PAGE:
This year commemorates an important milestone anniversary in American transportation history. Think it’s the moon landing? Think again.
Sure, the impending 50th anniversary of man’s first footsteps on another world represents an epic moment in human achievement. But from a more practical perspective, events that transpired a century prior to the 1969 Apollo 11 mission likely had a bigger impact on America as we know it.
One hundred fifty years ago today, on May 10, 1869, events in a remote section of Utah helped quite literally bring the country together. The sesquicentennial of the Transcontinental Railroad reminds us how it transformed transportation, connecting West and East in a way that presaged the Interstate Highway System of the postwar era.
On that day, railroad crews who had been working feverishly for months from both ends to complete the first transportation system connecting the United States from the East to West coasts met and connected the lines. Coming but four years after the end of the Civil War, this helped lay the groundwork for an American age of industry set to explode onto the world stage.
Myths vs. Facts
My visit to the Utah site last fall led me to discover that the few tidbits many people think they know about this historic event contained as much fiction as truth.
I thought the completion of the railroad occurred at Promontory Point—a common misconception. However, Promontory Point sits approximately 35 miles to the south, at the end of a peninsula that juts out into the Great Salt Lake. The completion of the railroad actually took place at Promontory Summit, also called Promontory Junction.
While the history books talk of the driving of the “Golden Spike,” actually four ceremonial spikes—two of them gold, and two of them silver—completed the railroad. After the ceremony, during which Central Pacific President Leland Stanford and Union Pacific executive Thomas Durant both whiffed on their first attempts to drive the ceremonial spikes, workers replaced the ceremonial spikes with iron ones.
For all its historical import, Promontory served as part of the Transcontinental Railroad for a comparatively brief time. As trains grew larger and heavier, it took precious time and effort to haul them up and down the steep grades of the Promontory Mountains. On the old railbed, now converted to a hiking trail, a sign informs visitors of an incident in 1888, whereby a train laden with several boxcars of oranges sped out of control and crashed, giving local residents an unexpected supply of bruised citrus fruit to consume.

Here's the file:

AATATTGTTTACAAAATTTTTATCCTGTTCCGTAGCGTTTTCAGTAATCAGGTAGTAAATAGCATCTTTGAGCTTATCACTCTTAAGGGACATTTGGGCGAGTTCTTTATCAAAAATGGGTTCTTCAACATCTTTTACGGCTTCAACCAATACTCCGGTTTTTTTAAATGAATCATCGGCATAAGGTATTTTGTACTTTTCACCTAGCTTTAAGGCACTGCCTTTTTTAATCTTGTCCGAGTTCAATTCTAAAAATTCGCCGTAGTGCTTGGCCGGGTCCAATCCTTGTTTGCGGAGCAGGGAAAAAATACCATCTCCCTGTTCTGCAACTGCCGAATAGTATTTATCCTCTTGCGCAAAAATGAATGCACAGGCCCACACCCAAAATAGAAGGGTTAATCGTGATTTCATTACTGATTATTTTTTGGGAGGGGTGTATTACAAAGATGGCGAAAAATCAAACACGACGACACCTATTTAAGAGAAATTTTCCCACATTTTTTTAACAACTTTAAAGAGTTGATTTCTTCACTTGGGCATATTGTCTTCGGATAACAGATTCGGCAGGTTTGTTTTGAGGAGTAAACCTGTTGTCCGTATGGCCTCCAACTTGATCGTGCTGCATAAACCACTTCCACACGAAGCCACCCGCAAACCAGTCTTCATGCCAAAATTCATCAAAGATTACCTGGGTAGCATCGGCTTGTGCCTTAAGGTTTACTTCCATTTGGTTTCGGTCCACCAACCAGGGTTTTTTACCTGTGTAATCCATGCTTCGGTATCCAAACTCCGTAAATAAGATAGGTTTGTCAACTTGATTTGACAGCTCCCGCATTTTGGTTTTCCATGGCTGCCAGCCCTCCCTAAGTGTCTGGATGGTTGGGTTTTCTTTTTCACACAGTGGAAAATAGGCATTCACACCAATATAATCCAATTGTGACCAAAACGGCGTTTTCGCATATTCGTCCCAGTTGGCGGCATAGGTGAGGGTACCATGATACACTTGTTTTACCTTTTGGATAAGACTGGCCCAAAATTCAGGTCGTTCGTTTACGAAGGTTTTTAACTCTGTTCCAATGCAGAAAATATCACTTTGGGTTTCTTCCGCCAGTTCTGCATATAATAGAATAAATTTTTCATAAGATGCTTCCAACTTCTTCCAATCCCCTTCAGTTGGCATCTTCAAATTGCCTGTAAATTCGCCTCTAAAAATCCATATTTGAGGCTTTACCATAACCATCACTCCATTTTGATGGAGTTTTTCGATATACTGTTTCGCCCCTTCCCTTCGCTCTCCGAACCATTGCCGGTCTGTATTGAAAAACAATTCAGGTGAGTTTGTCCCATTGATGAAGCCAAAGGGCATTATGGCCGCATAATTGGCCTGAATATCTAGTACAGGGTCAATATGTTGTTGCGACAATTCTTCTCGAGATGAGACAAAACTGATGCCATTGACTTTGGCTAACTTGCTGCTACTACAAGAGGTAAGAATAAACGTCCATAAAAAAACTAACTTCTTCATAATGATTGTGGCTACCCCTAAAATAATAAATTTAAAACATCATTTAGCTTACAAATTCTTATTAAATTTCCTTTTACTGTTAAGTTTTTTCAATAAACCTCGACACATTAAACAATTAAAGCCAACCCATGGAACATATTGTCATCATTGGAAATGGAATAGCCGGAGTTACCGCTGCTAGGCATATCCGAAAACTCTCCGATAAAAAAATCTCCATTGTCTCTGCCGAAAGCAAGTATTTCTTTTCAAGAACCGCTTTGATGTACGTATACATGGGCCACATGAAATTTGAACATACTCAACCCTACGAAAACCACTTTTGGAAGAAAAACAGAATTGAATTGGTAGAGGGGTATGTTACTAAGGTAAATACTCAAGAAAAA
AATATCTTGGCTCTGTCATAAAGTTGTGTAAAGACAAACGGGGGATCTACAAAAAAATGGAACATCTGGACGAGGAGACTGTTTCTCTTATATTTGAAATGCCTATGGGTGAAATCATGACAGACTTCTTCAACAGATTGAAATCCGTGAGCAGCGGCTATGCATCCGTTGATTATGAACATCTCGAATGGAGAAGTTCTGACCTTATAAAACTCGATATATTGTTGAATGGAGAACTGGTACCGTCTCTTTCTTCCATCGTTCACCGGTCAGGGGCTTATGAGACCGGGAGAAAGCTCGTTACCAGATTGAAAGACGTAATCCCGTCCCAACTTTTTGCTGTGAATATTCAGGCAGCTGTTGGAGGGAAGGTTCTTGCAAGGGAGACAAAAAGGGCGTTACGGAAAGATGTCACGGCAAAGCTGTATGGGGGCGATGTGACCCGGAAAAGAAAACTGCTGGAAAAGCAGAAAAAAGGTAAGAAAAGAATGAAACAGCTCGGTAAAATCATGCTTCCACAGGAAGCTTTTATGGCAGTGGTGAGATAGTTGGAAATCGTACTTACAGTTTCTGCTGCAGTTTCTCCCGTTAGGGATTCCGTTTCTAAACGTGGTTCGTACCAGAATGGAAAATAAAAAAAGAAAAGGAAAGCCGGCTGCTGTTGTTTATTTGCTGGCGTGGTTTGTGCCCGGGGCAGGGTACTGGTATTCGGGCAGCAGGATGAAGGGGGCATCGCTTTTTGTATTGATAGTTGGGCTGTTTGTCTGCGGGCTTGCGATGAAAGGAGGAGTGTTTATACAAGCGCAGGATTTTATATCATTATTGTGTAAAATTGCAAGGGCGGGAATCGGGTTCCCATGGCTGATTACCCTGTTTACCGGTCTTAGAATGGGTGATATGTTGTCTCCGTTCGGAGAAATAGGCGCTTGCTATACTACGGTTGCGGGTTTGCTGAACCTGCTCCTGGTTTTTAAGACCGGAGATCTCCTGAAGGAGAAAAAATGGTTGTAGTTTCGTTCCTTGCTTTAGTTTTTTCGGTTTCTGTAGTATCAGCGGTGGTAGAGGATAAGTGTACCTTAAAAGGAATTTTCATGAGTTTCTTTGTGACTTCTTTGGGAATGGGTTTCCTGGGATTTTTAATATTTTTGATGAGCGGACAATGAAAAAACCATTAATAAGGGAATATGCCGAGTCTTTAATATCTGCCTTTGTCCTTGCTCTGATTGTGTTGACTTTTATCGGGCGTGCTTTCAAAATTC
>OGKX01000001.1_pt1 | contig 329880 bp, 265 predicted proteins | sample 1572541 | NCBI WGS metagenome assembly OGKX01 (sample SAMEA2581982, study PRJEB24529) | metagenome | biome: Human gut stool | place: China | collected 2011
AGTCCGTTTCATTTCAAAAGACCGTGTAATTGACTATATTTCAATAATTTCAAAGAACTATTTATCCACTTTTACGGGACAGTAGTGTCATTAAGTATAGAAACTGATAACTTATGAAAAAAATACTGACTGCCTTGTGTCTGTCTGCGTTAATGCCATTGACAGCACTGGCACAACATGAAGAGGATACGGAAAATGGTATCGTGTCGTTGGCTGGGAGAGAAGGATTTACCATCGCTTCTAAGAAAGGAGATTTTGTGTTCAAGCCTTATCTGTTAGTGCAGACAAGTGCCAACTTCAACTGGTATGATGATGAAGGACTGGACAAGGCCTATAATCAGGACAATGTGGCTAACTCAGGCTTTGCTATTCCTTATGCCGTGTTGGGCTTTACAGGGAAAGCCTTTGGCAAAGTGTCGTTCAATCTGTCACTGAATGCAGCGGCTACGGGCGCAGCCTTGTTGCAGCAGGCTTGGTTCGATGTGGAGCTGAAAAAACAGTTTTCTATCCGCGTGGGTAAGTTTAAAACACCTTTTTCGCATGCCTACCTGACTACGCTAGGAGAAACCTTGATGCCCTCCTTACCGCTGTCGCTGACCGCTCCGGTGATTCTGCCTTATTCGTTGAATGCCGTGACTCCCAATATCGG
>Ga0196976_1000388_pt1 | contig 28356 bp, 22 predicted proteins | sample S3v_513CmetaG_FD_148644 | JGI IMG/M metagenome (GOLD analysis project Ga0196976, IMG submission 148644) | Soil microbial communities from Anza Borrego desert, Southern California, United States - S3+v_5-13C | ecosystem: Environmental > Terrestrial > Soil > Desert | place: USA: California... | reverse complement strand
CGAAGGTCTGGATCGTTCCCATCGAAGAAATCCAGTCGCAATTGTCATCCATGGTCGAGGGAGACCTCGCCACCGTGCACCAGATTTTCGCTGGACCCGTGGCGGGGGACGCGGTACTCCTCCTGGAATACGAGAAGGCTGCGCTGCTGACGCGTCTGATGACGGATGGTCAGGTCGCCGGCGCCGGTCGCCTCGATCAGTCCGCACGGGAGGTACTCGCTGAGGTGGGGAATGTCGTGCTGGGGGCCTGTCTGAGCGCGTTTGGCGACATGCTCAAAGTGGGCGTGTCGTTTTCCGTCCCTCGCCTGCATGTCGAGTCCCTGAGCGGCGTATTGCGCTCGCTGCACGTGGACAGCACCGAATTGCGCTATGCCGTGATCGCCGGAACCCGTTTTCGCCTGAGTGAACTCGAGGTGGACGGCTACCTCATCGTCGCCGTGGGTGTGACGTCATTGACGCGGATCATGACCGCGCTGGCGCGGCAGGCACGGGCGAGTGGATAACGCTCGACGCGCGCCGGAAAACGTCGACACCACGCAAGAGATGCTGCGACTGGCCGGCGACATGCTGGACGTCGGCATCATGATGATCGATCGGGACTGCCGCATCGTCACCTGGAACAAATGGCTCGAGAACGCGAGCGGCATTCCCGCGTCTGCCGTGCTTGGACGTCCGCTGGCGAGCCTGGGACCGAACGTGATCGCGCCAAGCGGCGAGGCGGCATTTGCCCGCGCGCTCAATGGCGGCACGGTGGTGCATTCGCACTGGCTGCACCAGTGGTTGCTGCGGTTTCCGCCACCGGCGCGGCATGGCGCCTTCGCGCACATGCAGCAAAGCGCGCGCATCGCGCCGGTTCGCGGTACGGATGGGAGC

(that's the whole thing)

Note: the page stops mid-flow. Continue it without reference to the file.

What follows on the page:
As a result, the Southern Pacific (which took over the Central Pacific’s operations) built a trestle across the Great Salt Lake from 1902-04, bypassing the Promontory section of the line, and changing the color and complexion of the Great Salt Lake’s northern half.
Elegance vs. Power
The displays at the historic site provide merely a glimpse of the rough conditions facing thousands of workers on the Transcontinental Railroad. Building the railroad took driving an estimated 40,000,000 spikes, an eye-watering amount of backbreaking labor. Digging and blasting tunnels, filling in valleys and leveling hills to meet the railroad’s maximum 2 percent grade—every step of the process consisted of grueling, exhausting work.
While Apollo 11 took on an almost celestial elegance—brainy engineers harnessing chemicals and physics to explore the heavens—the Transcontinental Railroad represented pure, brute force, man’s sheer willpower clearing a path for the machine. The crews that worked on the project included Chinese immigrants who came to the United States to work on the railroad’s punishing terrain in the Sierra Nevada mountains, Civil War veterans, Mormons who helped with the final Utah-based segments, and others. They faced countless hazards on the job site.
As their infamous “Hell on Wheels” name implies, the ramshackle tent cities that cropped up along the railroad’s route, full of gambling halls, bars, saloons, and brothels, provided their own dangers. One estimate claims that for every worker killed on the railroad, four more died in these makeshift establishments, whether from alcohol poisoning, disease, or vigilante violence.
The National Legacy
For all the hardship and labor needed to construct it, the Transcontinental Railroad revolutionized travel across the country. By 1876, one train traveled from San Francisco to New York in 83 hours, taking fewer than four days to complete a journey that, one decade previously, would have consumed months—whether by land, or even by sea around the coast of South America.
Just as important: The Transcontinental Railroad Act of 1862 not just authorized construction of the railroad, but an accompanying coast-to-coast telegraph line as well. On May 10, 1869, the entire country celebrated the railroad’s completion, because for the first time, the entire country could know of the occasion in real time. Four years after Appomattox, the American states had finally become physically united.
From coast-to-coast travel to instant news and social media (the latter a mixed blessing, no doubt), the Transcontinental Railroad began a revolution in American transportation, communication, and culture. That impact makes it worth paying tribute to the thousands of brave and resolute workers who helped make it all possible.